Consent in Gaming: a guide for GMs and players to difficult subjects for amazing games

Because as a DM it’s important to keep the group engaged? If everybody has to check out while one or two of your players go on a lengthy course of sexual self discovery that’s a failure as a DM.

Why do you keep assuming it’s lengthy?


Why is it any different from a character that wants to narrate how he wants to kill someone for ten minutes, boring the other players?


Because that’s exactly what the consent form was asking. “Fade to black” as you’d expect vs. “explicit”.

There is alot of room between those.

You can discuss stuff with out endless detail.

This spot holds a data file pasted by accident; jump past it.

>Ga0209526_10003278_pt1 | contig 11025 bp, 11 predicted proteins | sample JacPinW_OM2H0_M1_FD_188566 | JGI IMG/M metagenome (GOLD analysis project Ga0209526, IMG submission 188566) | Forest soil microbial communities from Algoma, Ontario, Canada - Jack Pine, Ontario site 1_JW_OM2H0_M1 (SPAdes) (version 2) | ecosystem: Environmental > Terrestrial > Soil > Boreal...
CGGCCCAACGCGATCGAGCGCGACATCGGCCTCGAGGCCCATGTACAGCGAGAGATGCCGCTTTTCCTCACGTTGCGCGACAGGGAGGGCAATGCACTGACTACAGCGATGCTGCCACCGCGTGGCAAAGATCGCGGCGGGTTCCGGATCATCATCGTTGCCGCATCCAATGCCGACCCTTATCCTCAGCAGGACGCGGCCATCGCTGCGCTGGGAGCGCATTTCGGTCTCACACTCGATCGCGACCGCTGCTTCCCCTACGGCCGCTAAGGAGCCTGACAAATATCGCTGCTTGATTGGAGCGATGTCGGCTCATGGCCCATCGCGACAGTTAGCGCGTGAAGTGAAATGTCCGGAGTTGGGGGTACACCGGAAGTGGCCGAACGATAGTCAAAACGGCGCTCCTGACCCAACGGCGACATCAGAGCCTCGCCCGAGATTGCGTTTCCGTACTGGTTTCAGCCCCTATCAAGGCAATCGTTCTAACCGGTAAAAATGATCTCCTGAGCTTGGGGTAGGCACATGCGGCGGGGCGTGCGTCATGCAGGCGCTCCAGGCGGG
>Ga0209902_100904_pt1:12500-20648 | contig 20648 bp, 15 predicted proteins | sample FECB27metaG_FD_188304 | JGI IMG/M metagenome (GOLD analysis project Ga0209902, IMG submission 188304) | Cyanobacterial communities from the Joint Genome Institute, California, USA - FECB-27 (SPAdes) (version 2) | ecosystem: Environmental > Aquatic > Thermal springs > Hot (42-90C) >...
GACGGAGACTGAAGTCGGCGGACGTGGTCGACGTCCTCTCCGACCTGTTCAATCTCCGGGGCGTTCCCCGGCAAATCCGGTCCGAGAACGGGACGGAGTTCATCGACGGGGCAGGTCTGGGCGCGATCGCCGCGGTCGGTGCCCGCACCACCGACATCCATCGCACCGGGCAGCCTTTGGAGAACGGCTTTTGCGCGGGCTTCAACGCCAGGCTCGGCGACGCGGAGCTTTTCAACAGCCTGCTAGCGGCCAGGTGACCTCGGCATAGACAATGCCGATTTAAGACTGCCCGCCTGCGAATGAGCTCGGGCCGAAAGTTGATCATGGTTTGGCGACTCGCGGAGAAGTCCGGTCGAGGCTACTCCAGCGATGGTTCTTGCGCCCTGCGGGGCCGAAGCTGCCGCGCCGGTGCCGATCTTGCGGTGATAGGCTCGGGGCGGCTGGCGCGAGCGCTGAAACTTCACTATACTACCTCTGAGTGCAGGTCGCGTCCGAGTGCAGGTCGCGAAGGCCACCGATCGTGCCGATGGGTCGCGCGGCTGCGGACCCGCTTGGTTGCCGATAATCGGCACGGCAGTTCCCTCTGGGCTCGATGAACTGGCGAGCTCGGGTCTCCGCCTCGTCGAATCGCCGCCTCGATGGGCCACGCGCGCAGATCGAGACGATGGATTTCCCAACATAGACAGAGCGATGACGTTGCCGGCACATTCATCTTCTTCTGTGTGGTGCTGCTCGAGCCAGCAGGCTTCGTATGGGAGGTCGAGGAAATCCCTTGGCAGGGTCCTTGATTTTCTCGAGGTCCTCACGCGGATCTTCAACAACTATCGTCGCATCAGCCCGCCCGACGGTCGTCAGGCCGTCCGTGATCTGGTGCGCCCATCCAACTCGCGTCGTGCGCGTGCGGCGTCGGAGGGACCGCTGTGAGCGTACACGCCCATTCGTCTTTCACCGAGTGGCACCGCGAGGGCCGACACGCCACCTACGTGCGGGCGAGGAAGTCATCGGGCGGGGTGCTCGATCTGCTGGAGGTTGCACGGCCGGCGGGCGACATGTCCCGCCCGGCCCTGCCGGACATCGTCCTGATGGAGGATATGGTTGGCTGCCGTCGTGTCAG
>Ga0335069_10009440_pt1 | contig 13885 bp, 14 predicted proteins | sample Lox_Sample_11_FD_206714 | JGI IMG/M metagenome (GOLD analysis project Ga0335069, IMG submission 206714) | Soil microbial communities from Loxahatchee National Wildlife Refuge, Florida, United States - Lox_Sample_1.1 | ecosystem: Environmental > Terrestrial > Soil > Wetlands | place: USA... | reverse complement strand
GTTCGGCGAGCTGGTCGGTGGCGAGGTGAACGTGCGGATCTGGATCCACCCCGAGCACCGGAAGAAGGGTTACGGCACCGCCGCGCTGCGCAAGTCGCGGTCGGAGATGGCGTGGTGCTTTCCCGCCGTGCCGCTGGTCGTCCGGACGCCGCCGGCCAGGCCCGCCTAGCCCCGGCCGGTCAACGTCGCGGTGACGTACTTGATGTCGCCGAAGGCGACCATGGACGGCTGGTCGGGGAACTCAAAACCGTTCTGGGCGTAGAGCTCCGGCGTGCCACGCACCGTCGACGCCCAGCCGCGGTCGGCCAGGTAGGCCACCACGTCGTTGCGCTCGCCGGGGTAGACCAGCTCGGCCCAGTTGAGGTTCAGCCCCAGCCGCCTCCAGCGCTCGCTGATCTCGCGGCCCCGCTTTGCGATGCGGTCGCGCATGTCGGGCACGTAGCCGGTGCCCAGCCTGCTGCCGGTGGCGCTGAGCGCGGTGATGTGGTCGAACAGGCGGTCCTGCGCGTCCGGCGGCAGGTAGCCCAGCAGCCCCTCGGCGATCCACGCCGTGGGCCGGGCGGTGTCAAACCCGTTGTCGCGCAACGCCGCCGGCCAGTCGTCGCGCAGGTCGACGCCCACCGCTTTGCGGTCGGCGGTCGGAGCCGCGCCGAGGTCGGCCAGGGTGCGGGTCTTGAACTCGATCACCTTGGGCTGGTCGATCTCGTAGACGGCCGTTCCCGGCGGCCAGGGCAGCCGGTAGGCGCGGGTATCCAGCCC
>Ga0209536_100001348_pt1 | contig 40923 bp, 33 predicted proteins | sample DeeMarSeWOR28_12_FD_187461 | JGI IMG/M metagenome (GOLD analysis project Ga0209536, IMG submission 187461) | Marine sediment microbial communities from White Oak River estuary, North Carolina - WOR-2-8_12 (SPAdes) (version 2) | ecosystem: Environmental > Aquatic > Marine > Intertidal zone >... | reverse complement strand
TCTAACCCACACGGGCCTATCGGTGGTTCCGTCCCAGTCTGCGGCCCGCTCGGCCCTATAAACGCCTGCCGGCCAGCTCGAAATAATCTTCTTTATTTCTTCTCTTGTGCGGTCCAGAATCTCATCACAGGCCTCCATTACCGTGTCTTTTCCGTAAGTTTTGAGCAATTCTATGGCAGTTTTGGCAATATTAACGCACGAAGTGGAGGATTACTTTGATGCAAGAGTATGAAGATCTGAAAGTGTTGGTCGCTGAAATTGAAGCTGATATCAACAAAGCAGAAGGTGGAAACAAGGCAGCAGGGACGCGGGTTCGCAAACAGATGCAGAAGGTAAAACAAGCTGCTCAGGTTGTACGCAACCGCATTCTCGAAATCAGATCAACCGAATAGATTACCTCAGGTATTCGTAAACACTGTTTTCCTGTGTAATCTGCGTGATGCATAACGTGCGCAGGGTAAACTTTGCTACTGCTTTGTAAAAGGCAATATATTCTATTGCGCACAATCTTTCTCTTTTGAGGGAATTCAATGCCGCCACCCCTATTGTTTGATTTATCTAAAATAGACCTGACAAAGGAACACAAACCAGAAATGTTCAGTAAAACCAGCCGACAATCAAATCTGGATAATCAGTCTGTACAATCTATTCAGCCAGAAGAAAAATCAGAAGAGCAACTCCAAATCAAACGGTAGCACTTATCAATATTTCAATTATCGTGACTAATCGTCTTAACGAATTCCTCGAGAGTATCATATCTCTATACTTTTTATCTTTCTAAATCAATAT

That’s how gaming works.


Oh, I’ve been in gaming groups where this happens. Someone wants to go out for a hunt or something else that splits the party and it sucks. If you have an indulgent DM that allows it to happen the group will generally break up pretty quickly.

Also, why are you against having this stuff on the form, if it’s the stuff that makes you uncomfortable?

I feel like having it on the form is literally for people like you to make the kind of objection you’re making here. It’s a chance for people like you to say you’re not into it, and the rest of the group to decide if you’re being a nit.


Maybe the form should include:

Split the group. [Y] [M] [N]

This is absolutely true.

It’s very annoying.

I’ve been gaming with some of my friends for over 20

I avoid gaming with insufferable and self indulgent spot light hogs, and yet I’ve been in games with adult subject matter.

One does not equate the other.


“I wish to initiate intimacy with Lothirel.”
“It’s a 1. It’s already over.”


So your table always has the full group together for every single scene? That seems weird.